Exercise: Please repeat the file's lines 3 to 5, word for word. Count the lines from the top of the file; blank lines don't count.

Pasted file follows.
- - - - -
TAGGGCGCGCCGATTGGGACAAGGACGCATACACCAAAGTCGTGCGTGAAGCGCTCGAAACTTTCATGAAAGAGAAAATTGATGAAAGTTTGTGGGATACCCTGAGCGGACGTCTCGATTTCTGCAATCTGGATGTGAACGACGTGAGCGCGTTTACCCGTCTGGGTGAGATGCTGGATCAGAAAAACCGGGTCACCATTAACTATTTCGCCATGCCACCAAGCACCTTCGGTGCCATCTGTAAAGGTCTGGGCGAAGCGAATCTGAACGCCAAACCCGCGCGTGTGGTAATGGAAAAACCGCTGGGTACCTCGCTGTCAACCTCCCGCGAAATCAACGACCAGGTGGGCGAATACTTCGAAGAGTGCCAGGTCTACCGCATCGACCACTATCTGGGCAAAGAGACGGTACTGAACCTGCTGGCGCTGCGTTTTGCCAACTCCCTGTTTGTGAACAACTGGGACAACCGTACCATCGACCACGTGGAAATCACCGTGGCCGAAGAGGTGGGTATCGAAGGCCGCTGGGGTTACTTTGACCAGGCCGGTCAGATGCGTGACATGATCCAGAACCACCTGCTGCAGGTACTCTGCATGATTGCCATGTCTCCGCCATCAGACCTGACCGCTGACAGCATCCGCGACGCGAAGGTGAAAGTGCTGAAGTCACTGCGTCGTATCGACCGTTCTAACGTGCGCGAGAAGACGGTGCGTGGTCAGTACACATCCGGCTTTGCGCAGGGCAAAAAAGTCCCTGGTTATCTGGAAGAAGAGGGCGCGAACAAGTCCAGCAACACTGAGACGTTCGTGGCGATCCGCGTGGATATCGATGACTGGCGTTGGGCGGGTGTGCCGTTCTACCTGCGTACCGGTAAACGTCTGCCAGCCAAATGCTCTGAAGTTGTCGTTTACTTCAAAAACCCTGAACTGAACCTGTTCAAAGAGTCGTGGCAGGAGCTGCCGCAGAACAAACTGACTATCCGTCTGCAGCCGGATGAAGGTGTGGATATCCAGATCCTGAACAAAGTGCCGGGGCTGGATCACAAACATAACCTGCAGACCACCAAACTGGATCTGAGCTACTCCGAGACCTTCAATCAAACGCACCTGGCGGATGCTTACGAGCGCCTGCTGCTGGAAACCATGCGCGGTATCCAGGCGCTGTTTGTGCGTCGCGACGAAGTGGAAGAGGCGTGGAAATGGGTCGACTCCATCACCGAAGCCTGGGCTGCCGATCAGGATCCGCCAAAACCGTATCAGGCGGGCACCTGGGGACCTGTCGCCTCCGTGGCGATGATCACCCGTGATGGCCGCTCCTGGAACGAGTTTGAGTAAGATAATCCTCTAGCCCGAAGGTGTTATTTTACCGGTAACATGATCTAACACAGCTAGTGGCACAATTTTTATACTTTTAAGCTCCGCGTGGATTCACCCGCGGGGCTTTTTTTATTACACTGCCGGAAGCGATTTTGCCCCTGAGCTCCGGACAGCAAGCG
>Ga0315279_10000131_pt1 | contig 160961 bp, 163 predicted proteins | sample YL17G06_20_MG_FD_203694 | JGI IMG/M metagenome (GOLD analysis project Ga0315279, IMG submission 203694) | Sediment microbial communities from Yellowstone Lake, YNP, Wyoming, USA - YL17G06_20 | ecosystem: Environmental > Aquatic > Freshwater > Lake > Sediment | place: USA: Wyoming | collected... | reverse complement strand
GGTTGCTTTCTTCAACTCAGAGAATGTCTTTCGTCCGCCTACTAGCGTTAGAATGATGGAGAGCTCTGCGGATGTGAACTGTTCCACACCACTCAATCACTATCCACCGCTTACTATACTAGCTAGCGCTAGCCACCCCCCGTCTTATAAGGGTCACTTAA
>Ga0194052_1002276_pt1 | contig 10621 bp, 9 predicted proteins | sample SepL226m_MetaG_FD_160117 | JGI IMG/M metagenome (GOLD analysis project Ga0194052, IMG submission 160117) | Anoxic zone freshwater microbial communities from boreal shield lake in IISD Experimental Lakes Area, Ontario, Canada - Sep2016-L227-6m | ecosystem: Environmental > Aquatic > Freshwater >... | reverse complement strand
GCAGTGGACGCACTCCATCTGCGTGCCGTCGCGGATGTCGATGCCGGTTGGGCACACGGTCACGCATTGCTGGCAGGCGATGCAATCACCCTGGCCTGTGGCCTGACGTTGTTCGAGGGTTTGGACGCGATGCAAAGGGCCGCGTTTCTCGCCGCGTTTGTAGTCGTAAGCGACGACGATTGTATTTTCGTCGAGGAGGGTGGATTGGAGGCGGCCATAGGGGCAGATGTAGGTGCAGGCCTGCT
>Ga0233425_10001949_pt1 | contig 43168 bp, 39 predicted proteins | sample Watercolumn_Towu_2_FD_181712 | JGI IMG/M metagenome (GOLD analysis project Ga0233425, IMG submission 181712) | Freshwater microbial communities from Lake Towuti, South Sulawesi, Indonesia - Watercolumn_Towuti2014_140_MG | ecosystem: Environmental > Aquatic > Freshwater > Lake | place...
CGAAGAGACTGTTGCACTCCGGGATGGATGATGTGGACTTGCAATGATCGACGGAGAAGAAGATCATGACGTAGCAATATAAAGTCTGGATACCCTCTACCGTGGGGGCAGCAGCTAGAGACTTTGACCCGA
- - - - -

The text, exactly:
GGTTGCTTTCTTCAACTCAGAGAATGTCTTTCGTCCGCCTACTAGCGTTAGAATGATGGAGAGCTCTGCGGATGTGAACTGTTCCACACCACTCAATCACTATCCACCGCTTACTATACTAGCTAGCGCTAGCCACCCCCCGTCTTATAAGGGTCACTTAA
>Ga0194052_1002276_pt1 | contig 10621 bp, 9 predicted proteins | sample SepL226m_MetaG_FD_160117 | JGI IMG/M metagenome (GOLD analysis project Ga0194052, IMG submission 160117) | Anoxic zone freshwater microbial communities from boreal shield lake in IISD Experimental Lakes Area, Ontario, Canada - Sep2016-L227-6m | ecosystem: Environmental > Aquatic > Freshwater >... | reverse complement strand
GCAGTGGACGCACTCCATCTGCGTGCCGTCGCGGATGTCGATGCCGGTTGGGCACACGGTCACGCATTGCTGGCAGGCGATGCAATCACCCTGGCCTGTGGCCTGACGTTGTTCGAGGGTTTGGACGCGATGCAAAGGGCCGCGTTTCTCGCCGCGTTTGTAGTCGTAAGCGACGACGATTGTATTTTCGTCGAGGAGGGTGGATTGGAGGCGGCCATAGGGGCAGATGTAGGTGCAGGCCTGCT